Several blog readers have suggested it should highlight the arrival of Incoterms 2010, which took effect from 1 January this year.
As always, since first publication in 1936, they have been produced by the International Chamber of Commerce (ICC). They are important, because they define the terms of delivery for chemicals, and all other traded products.
This is the first revision for 10 years, and so far seems to have attracted little public comment. Of course, the ICC is a 'neutral' body, and so its terms do not advantage either buyers or sellers. Equally, their use is not mandatory, and people can still continue to use Incoterms 2000 if they prefer.
But there is certainly a concern in some companies that this lack of discussion may lead to them being specified them in new contracts, without everyone fully understanding their implications. As one expert told the blog, "the trick is to make sure you read them, and really understand them".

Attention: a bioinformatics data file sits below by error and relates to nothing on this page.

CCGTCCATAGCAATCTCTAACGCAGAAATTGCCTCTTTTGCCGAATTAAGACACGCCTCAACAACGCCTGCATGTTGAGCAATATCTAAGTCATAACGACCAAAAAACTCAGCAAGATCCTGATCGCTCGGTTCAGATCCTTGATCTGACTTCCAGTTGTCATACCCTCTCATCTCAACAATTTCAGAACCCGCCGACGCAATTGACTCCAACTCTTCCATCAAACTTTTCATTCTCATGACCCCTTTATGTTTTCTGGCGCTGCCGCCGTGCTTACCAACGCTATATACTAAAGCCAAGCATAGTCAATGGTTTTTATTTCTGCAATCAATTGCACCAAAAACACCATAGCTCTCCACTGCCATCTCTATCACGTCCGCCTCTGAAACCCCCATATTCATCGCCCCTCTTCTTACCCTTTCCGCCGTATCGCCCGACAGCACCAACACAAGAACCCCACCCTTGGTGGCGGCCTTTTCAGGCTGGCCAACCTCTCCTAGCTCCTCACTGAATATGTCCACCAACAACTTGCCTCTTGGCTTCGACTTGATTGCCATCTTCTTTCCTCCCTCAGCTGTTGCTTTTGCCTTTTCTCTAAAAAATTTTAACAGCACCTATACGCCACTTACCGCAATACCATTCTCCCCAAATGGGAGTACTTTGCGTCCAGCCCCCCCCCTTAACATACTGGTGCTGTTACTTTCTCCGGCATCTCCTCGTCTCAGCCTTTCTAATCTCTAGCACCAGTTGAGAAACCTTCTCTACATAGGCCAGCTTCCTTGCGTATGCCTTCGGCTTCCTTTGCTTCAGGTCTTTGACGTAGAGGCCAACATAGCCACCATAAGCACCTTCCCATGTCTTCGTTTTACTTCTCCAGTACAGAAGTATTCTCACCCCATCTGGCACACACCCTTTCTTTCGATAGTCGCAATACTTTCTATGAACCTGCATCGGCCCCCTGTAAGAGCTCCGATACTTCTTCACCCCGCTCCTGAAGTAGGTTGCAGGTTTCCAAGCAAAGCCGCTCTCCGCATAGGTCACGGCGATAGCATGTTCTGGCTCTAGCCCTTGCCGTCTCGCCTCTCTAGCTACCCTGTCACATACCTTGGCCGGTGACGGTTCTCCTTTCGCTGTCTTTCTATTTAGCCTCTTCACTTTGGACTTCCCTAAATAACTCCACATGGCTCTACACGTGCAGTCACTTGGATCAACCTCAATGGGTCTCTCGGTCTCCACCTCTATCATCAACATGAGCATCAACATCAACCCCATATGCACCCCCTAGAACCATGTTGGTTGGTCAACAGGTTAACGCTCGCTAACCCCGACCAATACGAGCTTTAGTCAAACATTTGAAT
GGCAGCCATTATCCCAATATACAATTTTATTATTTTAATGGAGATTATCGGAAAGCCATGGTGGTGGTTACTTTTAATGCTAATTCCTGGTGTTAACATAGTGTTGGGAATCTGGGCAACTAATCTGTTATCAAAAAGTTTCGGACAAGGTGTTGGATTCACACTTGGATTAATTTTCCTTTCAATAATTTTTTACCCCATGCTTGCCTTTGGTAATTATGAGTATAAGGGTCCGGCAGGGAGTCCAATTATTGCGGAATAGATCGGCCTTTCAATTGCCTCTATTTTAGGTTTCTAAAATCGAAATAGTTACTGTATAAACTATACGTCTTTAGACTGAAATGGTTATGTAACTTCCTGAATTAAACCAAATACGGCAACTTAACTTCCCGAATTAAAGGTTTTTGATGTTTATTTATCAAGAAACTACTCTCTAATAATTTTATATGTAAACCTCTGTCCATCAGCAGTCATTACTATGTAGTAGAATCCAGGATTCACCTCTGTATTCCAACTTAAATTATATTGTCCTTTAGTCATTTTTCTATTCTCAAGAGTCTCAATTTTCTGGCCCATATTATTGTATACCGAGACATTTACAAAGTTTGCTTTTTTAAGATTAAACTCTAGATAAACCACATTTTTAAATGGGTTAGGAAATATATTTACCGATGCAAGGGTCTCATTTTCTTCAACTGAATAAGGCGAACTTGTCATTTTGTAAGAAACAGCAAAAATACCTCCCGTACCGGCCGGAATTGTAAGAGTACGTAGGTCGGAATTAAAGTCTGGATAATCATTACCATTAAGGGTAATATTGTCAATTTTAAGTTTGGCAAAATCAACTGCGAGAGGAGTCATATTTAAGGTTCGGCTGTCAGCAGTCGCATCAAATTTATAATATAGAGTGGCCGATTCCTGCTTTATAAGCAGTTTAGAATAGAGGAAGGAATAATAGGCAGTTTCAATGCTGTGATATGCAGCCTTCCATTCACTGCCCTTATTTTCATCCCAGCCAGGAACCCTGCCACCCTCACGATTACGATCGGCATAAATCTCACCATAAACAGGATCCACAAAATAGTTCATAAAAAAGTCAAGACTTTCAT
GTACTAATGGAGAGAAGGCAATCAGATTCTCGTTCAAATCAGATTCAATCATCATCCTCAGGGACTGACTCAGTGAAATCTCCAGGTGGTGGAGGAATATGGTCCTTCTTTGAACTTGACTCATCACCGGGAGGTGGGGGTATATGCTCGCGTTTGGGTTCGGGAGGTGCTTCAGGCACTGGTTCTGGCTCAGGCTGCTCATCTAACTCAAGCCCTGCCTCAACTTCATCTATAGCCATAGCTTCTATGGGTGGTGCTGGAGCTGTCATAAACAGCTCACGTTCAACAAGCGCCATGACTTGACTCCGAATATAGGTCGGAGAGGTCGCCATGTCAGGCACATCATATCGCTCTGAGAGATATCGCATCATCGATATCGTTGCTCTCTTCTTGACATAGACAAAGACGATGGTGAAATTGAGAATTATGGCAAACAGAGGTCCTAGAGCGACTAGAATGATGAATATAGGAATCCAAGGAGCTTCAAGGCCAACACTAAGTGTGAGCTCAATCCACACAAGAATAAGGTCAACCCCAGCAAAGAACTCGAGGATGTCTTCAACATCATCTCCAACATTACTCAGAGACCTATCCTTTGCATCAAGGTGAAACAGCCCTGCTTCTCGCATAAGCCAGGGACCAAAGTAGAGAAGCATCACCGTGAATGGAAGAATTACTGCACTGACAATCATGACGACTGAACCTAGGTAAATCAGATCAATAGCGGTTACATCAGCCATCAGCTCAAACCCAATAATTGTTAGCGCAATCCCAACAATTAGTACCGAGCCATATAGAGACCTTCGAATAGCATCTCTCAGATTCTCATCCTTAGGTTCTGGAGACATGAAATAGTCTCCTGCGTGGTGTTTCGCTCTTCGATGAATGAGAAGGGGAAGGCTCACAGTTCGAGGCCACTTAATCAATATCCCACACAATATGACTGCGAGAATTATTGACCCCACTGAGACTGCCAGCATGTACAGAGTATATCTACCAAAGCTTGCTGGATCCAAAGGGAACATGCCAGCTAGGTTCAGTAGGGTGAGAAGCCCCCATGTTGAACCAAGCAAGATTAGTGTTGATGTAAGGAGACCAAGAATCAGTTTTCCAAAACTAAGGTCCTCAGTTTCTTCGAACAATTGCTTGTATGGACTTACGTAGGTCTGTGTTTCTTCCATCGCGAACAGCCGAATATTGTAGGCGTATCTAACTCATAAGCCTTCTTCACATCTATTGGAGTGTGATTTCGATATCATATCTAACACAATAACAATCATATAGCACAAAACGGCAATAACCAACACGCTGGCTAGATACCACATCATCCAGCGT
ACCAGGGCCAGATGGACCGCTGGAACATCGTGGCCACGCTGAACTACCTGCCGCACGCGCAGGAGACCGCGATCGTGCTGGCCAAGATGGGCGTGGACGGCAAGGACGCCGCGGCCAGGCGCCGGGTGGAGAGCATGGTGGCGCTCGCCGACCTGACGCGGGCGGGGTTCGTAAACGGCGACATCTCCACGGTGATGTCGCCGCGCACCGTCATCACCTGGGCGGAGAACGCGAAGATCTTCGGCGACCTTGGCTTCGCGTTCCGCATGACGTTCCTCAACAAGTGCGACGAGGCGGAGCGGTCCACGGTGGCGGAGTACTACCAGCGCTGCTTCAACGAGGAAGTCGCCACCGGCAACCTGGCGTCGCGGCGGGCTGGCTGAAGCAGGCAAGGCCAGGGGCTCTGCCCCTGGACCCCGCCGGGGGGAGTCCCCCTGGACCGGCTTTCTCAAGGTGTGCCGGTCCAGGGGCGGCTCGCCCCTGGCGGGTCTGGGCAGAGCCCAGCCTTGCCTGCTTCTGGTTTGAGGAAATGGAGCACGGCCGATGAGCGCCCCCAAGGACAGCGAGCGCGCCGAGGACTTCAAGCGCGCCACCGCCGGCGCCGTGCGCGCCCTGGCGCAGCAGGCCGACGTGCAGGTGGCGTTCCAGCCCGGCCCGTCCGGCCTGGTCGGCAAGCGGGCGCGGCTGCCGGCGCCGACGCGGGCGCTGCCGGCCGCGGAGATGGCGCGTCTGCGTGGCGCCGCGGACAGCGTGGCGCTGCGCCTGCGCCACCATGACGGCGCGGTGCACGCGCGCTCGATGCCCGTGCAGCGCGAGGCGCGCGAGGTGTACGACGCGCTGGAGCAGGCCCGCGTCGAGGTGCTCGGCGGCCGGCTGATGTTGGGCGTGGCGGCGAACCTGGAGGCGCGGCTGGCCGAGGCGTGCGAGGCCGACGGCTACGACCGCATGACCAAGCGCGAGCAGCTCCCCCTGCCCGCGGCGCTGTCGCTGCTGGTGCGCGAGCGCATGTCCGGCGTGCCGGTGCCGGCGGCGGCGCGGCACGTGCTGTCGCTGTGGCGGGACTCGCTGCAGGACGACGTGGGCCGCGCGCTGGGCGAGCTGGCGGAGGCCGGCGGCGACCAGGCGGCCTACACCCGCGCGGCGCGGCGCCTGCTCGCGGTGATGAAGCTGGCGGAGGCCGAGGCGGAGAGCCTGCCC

Another senior purchasing manager with a global major emphasised that "there are a host of small, subtle, but significant changes". For example, DDU (Delivered Duty Unpaid) has been abolished. Equally, CIF (Carriage, Insurance and Freight) can only be used for maritime shipments.
The concern is that the use of Incoterms 2010 may lead to confusion, if one side to a transaction doesn't realise changes have been made. In turn, this could cause delays to a shipment, and to increased costs.
Incoterms are not a glamorous subject. But the blog would certainly recommend anyone involved with product movements to make sure they really understand where their liability starts under Incoterms 2010 and, more importantly, where it ends.